The Center for Disease Control (CDC) has issued COVID-19 related guidance for both truck drivers and their employers.
Steps for Drivers:
- Notify your supervisor and stay home if having symptoms.
- Make a plan with your employer and your family as to what to do if you become sick while you’re on the road. Include where to stop, where and how to seek medical advice and treatment, and plans for freight delivery.
- Follow CDC-recommended steps if you are sick. You should not return to work until the criteria to discontinue home isolation are met, in consultation with healthcare providers and state and local health departments.
- Follow CDC-recommended precautions and notify your supervisor if you are well but have a sick family member at home with COVID-19.
- Limit close contact with others by maintaining a distance of at least 6 feet when possible.
- Limit time spent outside of the truck cab during fueling, loading and unloading, and at rest and truck stops.
- Use paperless, electronic invoicing for fueling, deliveries, and other tasks, when available.
- Contact facilities in advance to make an appointment for the unloading of cargo. Be aware that some facilities may not grant access to restrooms, and plan as best you can.
- Use radio/phone to talk with dock managers or other drivers, if possible.
- Pack food, water, and supplies to limit the number of stops.
- Avoid shaking hands.
- Keep your truck well-ventilated.
Steps for Companies:
- Take steps to help prevent the spread of COVID-19 if a driver is sick.
- Actively encourage sick drivers to stay home.
- Sick drivers diagnosed with COVID-19 shouldn’t return to work until the criteria to discontinue home isolation are met, in consultation with healthcare providers and state and local health departments.
- Provide drivers with accurate information about COVID-19, how it spreads, and risk of exposure.
- Be aware that some drivers may be at higher risk for serious illness, such as older adults and those with chronic medical conditions. Put in place specific policies to minimize face-to-face contact between these drivers, or assign work tasks that allow them to maintain a distance of six feet from other workers, customers, and visitors.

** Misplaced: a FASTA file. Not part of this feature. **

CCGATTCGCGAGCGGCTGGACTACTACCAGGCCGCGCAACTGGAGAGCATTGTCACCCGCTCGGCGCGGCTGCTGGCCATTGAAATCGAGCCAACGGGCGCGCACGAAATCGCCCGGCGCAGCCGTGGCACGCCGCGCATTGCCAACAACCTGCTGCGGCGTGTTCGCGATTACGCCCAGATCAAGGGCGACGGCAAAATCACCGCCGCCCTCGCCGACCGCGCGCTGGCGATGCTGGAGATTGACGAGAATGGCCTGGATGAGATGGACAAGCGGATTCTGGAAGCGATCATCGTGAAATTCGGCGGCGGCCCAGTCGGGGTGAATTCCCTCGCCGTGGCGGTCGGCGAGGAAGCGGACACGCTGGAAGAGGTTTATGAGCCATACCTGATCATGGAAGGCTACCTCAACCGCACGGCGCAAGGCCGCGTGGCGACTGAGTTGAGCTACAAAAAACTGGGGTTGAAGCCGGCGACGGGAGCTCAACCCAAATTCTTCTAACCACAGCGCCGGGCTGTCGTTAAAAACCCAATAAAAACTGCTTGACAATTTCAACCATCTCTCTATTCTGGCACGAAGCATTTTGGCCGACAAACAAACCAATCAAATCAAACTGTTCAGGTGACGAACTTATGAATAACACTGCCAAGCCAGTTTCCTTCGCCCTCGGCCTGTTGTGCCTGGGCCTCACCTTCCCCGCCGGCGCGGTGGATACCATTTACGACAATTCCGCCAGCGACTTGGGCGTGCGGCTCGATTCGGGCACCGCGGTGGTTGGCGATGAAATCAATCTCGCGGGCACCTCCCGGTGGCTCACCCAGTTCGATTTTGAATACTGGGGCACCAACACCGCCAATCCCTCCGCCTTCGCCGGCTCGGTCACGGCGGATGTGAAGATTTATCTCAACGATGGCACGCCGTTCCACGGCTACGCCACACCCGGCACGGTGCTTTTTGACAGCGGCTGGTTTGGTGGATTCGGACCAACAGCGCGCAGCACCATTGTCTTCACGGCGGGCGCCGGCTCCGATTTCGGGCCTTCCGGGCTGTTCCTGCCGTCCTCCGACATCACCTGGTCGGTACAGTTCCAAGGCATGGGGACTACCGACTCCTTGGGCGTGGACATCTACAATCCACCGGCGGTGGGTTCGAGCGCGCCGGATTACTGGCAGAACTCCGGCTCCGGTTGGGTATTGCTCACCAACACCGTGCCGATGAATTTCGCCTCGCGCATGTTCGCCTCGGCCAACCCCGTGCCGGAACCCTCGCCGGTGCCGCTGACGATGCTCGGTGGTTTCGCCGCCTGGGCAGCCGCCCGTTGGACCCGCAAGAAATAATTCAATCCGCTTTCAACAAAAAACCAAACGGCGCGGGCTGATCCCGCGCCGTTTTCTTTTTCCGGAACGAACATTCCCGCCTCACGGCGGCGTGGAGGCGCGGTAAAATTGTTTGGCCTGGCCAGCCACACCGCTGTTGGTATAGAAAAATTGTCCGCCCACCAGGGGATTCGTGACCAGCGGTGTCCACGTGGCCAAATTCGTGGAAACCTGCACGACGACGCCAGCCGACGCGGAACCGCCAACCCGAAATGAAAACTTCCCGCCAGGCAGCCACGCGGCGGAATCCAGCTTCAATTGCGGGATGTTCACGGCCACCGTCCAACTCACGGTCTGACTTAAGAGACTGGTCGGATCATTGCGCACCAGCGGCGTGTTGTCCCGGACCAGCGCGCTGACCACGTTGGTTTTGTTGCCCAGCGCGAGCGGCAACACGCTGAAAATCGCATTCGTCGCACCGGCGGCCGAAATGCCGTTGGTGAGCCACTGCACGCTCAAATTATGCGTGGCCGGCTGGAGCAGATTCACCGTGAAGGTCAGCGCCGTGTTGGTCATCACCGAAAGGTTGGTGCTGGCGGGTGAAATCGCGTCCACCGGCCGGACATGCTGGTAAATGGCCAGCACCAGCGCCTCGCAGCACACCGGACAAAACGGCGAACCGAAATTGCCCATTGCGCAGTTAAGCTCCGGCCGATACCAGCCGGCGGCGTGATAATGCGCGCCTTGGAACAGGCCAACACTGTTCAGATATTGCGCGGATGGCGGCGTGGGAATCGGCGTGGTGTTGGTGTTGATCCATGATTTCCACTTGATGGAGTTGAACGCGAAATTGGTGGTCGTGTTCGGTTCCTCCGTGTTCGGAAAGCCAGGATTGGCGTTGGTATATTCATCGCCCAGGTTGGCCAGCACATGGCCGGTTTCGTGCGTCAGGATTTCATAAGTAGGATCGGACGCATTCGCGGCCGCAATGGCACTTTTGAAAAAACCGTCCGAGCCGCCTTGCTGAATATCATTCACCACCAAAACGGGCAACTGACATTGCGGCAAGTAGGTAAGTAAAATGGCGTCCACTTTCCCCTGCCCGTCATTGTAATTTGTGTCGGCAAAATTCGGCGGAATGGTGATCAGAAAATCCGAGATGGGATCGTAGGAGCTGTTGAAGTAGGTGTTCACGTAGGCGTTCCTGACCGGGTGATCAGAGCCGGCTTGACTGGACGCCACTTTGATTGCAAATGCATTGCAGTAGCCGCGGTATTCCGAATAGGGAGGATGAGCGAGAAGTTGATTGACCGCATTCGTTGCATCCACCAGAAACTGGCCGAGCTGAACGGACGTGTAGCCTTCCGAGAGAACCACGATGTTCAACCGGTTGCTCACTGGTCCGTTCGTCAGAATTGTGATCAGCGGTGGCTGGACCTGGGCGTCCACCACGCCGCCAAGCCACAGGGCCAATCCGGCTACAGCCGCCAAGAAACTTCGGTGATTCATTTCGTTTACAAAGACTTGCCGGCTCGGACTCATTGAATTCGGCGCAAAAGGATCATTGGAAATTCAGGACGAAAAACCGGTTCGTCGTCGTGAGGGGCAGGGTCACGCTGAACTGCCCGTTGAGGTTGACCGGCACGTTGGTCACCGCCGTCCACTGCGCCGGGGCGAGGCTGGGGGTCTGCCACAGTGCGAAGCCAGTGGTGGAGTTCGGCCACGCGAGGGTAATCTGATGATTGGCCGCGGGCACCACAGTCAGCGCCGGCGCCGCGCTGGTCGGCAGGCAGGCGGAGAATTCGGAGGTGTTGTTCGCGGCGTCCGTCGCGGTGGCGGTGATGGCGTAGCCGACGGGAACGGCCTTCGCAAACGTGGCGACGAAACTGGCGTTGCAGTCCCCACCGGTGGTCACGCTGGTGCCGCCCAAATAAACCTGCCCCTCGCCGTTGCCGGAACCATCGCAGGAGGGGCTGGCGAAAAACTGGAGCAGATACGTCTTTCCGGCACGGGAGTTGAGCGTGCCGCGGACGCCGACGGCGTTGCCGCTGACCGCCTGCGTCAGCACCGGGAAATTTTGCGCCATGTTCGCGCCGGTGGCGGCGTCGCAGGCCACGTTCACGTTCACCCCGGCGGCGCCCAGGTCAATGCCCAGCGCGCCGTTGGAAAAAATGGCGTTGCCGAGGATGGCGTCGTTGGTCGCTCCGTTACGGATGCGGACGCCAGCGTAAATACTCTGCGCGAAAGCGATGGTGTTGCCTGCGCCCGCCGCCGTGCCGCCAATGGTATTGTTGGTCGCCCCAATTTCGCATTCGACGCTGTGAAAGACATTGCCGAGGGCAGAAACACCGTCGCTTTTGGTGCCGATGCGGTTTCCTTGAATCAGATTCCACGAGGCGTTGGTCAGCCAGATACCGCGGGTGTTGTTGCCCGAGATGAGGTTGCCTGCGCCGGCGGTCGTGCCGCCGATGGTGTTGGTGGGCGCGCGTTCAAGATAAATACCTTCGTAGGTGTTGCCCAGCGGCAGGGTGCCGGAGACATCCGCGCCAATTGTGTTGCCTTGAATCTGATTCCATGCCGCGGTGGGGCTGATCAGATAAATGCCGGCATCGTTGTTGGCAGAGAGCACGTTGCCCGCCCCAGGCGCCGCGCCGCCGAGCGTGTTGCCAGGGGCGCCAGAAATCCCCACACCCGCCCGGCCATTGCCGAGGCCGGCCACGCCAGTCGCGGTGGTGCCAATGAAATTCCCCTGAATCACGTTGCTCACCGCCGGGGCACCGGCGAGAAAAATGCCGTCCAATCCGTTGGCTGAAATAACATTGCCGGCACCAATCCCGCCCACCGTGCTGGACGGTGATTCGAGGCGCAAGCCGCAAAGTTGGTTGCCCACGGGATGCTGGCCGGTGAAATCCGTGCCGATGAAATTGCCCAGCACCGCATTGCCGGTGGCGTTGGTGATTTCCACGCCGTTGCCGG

- Provide training to drivers on proper handwashing practices and other routine preventative measures. This will help prevent the spread of many diseases, including COVID-19.
- Provide truck drivers with all PPE (including vests, safety glasses, hard hats) that they might need while on the road so that the driver does not need to borrow PPE from shippers.
- Provide alcohol-based hand sanitizers containing at least 60% alcohol for truck cabs.
- Provide tissues and small trash cans for truck cabs.
- Take additional precautions to address risks associated with ride-alongs or team driving (two drivers in the cab on a long-haul run) when they cannot be avoided. For example, install a removable barrier between the driver and passenger that does not obstruct the task of driving and/or to separate sleeper berth.
Of course, Employers should have a COVID-19 response plan to protect drivers, following CDC Interim Guidance for Businesses and Employers. Employers also should be both bold and proud of these plans. Let everyone know how in-depth your plan is. This will instill confidence in your operation and trust that you can safely handle any job that comes your way.